24 DECEMBRE 2014 NEWS: Izmir - Malkapuram - Lambayeque - Camp Hill - Amphipolis - Naxos -
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TURQUIE – Izmir - The İzmir Agora excavations have unearthed the Smyrna assembly, where decisions were made during the Roman Empire. The excavations have been carried out by Dokuz Eylül University Archaeology Department’s Smyrna Ancient City excavation team and, so far, 50 percent of the area has been unearthed. The agora is expected to be completely unearthed in the next five years. The excavation team is now working on the City Assembly structure, called Bouleuterion. The podium, lectern and two-step sitting places have so far been restored and put under protection. The 2nd century A.D. assembly, where the decisions on city administration were made, is large enough for the gathering of some 400 assembly members. The confiscation of the Agora began in 1997 and the first destruction was made in 2005.The agora of Smyrna was built during the Hellenistic era at the base of the Pagos Hill, the highest hill in ancient İzmir. It was the commercial, judicial and political nucleus of the ancient city. After a destructive earthquake in 178 AD, Smyrna was rebuilt in the Roman period and used until the Byzantine period.Within the scope of the Smyrna Agora Ancient Site Safety Wall project that has been approved by the İzmir Committee for the Protection of Cultural and Natural Properties, the historic Agora was integrated with the crowded İkiçeşmelik Street after confiscation and destruction works.
INDE - Malkapuram - A huge stone inscription, 20 feet in length and with a radius of 90 cm has been found in Malkapuram of Tullur. Though the inscription was found by the Archaeological Survey of India some time ago, little attention was paid to it. It was lying neglected with few having any knowledge about it till now. But due to the efforts of the department of archaeology and the museums of AP, it is back in focus and all set to gain due attention. S. Bangaraiah, assistant director, department of archaeology and museums, said that the inscription showed the foresight of Rani Rudrama Devi, a prominent Kakatiya dynasty ruler, who had set up maternity centres as early as in the 13th century.
PEROU – Lambayeque - A pending contribution of US$ 70,000 by the German government will go into preserving grave goods devoted to the Chornancap priestess of the Lambayeque culture unearthed two years ago. Since an archaeological team from Brüning Archaeological Museum, of Lambayeque, discovered the burial in the small palace complex of Chotuna-Chornancap, they have been working to conserve and hold the abundance of artifacts excavated. Nearly half of the restoration and preservation work on the burial paraphernalia has been completed however, and therefore more funding is needed to ensure the project is taken care of. The priestess, who lived to be around 25-30 years of age, was buried with ornate jewels, ceramic offerings, and gold and silver ritual artifacts. The fact that this kind of burial was not common in this time or region contributes to the notion that she was a priestess or important female figure in this society.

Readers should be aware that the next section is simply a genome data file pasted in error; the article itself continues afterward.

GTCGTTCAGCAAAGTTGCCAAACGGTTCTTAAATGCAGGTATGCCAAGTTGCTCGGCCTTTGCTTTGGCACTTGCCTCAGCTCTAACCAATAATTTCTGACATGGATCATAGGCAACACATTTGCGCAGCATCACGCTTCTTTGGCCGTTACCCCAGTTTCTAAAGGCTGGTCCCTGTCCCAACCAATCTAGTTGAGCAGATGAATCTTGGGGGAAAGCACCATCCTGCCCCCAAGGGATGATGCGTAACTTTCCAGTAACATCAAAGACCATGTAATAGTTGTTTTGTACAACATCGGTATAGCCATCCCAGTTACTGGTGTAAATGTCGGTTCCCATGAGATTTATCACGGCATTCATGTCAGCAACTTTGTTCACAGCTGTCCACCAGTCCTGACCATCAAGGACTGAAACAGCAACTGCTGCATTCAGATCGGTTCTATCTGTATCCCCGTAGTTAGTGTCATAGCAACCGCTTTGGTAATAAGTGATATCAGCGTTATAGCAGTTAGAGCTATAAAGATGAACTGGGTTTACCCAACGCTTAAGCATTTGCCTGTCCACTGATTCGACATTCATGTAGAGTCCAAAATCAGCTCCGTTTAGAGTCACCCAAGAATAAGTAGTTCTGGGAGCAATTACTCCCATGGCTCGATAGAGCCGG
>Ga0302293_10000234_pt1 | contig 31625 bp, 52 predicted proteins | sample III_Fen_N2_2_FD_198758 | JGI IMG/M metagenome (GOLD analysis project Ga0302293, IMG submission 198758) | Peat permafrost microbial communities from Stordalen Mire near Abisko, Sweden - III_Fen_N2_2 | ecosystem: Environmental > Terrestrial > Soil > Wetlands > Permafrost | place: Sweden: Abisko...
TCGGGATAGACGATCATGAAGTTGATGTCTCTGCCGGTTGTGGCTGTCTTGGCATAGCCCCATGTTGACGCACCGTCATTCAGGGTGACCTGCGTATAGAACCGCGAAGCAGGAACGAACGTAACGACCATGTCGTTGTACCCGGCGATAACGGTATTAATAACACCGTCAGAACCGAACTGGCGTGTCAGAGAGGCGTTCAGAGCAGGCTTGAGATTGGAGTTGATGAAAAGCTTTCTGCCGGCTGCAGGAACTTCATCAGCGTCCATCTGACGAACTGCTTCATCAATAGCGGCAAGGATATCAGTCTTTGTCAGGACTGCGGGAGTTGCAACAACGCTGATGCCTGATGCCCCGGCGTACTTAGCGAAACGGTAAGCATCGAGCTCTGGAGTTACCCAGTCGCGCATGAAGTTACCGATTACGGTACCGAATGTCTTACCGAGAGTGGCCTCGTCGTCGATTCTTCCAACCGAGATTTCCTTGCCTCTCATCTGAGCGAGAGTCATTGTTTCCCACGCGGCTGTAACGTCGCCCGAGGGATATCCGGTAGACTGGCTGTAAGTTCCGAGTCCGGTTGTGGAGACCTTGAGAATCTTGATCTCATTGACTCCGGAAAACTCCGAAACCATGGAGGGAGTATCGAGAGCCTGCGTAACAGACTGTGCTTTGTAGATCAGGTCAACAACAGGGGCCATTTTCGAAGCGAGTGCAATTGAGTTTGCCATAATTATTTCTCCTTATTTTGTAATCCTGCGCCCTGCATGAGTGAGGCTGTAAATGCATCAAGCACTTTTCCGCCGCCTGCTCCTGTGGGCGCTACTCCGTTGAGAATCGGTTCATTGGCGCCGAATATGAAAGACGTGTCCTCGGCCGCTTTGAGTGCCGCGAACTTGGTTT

ROYAUME UNI - Camp Hill - Construction of a new reservoir by Wessex Water at Camp Hill as part of its £230 million water supply grid scheme has unearthed the remains of an Iron Age settlement.Wessex Water said it expected to find archaeological remains on the site near Salisbury so commissioned AC Archaeology to dig the area. A large Iron Age settlement dating from at least 50BC was uncovered, including Roman pots, military spears, and the skeleton of a woman. Wessex Water is constructing a new reservoir at Camp Hill adjacent to the existing one already in the location to help meet future demands of water supply over the next 25 years without having to develop new resources.
GRECE – Amphipolis - The preliminary results of the geophysical scanning of Kasta Hill in Amphipolis, where the enigmatic ancient Greek tomb has been discovered, will prove to be indispensable in highlighting future archeological efforts. the Ministry of Culture’s statement regarding the preliminary results of the scan it is argued that the area adjacent to the fourth chamber of the tomb may reveal further treasures. The scan shows that there is an ancient opening to the northeast of the chamber and an artificial embankment. It is not clear how deep the opening is, but it appears that the archeologists will examine the area. As the geophysical survey continues and highlights greater details of the hill and the man-made interventions, the archeologists will be determine where to focus their excavation efforts next.
GRECE – Naxos - An important early Bronze Age settlement and sanctuary on the now uninhabited Cycladic island of Keros was examined by excavation in 2006-2008, and by surface survey in 2012-2013. A new project in 2015 will begin with surface survey on the neighbouring, much larger island of Naxos. The aim is to understand the maritime hinterland of the Keros sanctuary, and to reconstruct the settlement network in Naxos in the early bronze age and in later times. This will be followed by new excavations at Keros in 2016. The work in 2015 is divided into two three-week seasons. The first begins on 4 May and continues to 23 May (inclusive). After a break survey resumes from 14 September to 3 October (inclusive). The team shall be based on the nearby island of Kouphonisi and travel daily by caique to Naxos. The daily schedule involves (sometimes strenuous) walking to the day’s survey zone, then structured survey over the area. Areas of interest, identified through surface features and remains of material culture, will be further surveyed in a more intensive fashion. The focus will be on the southern coast of Naxos, between the areas of Panormos, Spedos and Kallandos.